This was one of the most beautiful dive sites I have seen on this side of the Malay Peninsula. So much colour! The site is almost entirely pink, yellow and orange, covered by an incredible blanket of soft tree and broccoli corals as wells as fan, whip, and harp corals. Anything that isn’t covered in soft corals is covered in pink and yellow Tubastraea corals and feather stars. It’s a beautiful backdrop to the clouds of basslets and fusiliers sheltering and feeding here. We came across a small group of sweetlips seeking shelter amongst the fans, and, on the channel floor, we found multiple bent stick pipefish and a handful of nice nudibranchs. An incredibly memorable and photogenic dive.

Three Islets, In Through The Out Door

This is a wonderfully moody dive that gets its name from its structure: It is an impressive canyon leading to two adventurous swim-throughs that allow you to pass from one side of a small islet to the other.

Descending on the northwest corner of the middle islet, we followed the wall on our right. This led us to a narrowing canyon. There was swell on the surface, channelled by the canyon; timing our breathing and finning, we rode the surge all the way through. The wall becomes an overhang and in the shade, yellow sponges cover the rocky bottom. There is a large swim-through made by a boulder resting up against the wall. A couple of huge marble rays were resting on the bottom. They were impressively big.

We exited the canyon by passing through a large, narrow cavern that opens up on the eastern side of the island. Heading north we spotted a nurse shark sleeping between the boulders. The dive kept on treating us to interesting encounters: We found groups of large lionfish hunting and too many bearded scorpionfish to count, a couple of false stonefish and moray eels. In the shallows, the corals were healthy and abundant.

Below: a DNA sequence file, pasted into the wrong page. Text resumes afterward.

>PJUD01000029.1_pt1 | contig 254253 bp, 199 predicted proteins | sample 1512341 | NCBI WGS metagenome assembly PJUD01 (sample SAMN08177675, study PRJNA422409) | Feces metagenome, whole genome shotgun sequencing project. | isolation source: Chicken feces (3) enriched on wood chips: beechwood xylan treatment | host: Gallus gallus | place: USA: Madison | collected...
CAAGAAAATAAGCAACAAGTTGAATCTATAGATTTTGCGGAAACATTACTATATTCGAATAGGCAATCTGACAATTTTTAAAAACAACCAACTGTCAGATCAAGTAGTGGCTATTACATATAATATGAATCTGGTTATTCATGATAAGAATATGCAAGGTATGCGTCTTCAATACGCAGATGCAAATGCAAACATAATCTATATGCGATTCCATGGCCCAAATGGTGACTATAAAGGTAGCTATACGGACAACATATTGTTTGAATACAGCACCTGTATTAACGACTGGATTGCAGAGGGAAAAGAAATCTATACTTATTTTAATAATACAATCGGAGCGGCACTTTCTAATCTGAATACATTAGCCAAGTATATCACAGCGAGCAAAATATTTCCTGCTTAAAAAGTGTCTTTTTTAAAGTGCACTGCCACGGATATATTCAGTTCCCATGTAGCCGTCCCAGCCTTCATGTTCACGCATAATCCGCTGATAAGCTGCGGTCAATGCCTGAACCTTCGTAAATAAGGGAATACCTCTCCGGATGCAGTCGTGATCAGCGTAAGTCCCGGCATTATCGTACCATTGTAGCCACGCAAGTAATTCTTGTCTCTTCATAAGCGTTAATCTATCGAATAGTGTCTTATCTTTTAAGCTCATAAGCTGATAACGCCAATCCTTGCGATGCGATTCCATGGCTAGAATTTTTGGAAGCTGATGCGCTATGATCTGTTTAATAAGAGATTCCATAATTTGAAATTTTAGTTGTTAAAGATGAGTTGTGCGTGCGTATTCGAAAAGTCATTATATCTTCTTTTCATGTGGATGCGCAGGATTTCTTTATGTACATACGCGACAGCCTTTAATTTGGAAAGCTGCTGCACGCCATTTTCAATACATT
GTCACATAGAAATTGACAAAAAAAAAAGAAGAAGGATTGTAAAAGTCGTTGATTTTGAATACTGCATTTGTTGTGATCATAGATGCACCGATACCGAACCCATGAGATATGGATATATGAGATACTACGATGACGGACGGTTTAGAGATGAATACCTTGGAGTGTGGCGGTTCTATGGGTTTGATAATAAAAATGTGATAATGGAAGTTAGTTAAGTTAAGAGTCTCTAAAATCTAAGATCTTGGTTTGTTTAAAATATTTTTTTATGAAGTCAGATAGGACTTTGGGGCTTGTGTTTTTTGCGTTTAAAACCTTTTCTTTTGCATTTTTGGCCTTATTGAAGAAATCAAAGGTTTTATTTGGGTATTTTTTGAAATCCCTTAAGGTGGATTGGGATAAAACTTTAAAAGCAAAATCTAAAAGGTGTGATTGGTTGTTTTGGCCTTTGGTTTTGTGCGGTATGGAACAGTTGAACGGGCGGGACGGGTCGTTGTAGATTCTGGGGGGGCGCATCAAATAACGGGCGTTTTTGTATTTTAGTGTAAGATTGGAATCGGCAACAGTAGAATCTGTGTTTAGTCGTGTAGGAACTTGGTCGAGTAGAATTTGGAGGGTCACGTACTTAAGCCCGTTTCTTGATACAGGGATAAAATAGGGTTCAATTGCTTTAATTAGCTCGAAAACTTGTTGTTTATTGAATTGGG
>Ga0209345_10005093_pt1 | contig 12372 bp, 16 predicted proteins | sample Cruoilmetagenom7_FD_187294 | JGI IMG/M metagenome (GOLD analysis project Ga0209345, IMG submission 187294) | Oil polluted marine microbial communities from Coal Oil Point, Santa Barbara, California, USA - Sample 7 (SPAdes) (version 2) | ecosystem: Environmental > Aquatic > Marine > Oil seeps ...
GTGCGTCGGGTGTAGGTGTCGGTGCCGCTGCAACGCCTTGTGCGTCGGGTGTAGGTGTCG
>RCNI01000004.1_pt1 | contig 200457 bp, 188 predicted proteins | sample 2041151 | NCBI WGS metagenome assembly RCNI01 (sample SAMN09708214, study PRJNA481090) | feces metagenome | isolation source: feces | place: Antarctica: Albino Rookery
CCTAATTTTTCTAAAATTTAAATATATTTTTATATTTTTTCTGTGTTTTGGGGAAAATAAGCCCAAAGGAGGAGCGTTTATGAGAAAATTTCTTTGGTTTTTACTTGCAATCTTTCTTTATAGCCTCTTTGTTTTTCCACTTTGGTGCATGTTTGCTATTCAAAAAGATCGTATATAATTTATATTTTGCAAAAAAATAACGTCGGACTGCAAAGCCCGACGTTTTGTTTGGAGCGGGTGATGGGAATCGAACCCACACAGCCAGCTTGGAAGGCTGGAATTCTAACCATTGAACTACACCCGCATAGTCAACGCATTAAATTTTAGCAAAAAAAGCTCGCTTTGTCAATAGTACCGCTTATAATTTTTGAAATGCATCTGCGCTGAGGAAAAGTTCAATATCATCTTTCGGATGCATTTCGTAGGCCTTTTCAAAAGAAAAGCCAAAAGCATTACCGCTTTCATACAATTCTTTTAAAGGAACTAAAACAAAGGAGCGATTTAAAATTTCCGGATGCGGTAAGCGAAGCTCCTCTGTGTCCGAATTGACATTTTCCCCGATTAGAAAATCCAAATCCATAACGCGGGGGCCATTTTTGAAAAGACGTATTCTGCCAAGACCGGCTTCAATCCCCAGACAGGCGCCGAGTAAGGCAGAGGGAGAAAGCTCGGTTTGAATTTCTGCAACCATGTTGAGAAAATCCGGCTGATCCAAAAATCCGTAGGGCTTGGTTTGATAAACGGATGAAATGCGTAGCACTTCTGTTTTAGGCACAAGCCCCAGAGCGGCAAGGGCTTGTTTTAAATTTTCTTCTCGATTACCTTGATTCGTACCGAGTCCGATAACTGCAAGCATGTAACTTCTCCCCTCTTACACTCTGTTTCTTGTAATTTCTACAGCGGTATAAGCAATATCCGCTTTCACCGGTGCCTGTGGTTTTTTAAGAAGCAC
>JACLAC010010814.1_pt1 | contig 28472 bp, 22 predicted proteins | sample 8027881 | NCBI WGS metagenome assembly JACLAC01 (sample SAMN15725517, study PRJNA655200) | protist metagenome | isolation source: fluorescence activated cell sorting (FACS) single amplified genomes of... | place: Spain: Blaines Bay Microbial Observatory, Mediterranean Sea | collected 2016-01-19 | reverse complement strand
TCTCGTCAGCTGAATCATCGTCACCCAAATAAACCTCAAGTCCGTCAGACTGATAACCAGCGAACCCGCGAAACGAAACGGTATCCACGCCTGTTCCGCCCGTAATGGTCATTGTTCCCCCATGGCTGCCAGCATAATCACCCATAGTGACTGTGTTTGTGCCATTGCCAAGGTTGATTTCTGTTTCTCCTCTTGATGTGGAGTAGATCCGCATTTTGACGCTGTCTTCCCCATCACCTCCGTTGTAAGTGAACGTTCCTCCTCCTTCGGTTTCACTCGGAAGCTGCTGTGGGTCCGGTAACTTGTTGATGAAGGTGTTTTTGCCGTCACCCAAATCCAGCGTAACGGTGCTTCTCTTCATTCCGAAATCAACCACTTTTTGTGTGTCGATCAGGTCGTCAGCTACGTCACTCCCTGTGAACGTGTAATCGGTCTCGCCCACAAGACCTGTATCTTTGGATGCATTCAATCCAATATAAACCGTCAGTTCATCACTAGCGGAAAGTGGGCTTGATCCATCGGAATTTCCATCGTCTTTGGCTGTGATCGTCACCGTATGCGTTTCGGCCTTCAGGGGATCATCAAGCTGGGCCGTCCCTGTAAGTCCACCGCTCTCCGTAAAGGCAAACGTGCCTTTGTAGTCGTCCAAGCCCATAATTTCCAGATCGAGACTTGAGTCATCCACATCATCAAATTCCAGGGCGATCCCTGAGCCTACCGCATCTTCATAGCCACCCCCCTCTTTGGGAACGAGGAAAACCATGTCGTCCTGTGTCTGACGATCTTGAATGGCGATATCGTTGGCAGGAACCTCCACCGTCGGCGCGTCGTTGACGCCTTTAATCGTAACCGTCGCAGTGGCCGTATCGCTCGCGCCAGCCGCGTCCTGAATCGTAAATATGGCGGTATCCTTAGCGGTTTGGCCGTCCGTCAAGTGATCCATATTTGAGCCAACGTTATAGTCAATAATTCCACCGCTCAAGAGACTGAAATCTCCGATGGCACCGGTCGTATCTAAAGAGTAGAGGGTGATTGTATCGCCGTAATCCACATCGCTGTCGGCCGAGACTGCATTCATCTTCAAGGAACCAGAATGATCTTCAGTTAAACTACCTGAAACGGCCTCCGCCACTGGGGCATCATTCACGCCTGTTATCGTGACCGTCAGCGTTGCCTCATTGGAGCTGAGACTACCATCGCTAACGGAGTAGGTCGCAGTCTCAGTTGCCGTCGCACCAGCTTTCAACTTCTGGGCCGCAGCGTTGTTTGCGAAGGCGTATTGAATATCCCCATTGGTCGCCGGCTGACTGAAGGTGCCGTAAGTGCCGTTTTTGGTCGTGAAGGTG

A stingray hugs the sea floor in search of prey.

A stingray hugs the sea floor in search of prey.

Elephants Kiss

At just after seven in the morning, we dropped in on the western side of the island, right next to a massive, imposing arch, through which the rising sun was blazing – perfectly framed. What a way to start a dive! We descended towards the bouldercovered slope running down to the sand at about 25 metres.

As we hit the bottom, out of nowhere, we were buzzed by large schools of beefy jacks and rainbow runners, taking us completely by surprise. They disappeared into the blue just as quickly and unexpectedly as they had appeared. As we headed along the edge of the reef, we came across a large Jenkins whip ray, resting on the substrate. Moving up to 18 metres or so, we entered a swim-through that opened out into a large bowl on the opposite side of the island. The site is criss-crossed by these dramatic fissures, which means lots of things of interest to see, and a whole variety of ways to dive it. Continuing south we took a second swim-through back out to the western side, and finished our dive in the shallows.

With this just a small selection of the dramatic diving on offer in the marvellous Mergui Archipelago, Myanmar is sure to be the next big destination on everyone’s bucket list.

This article featured Scuba Diver AUSTRALASIA (Issue 7/2014)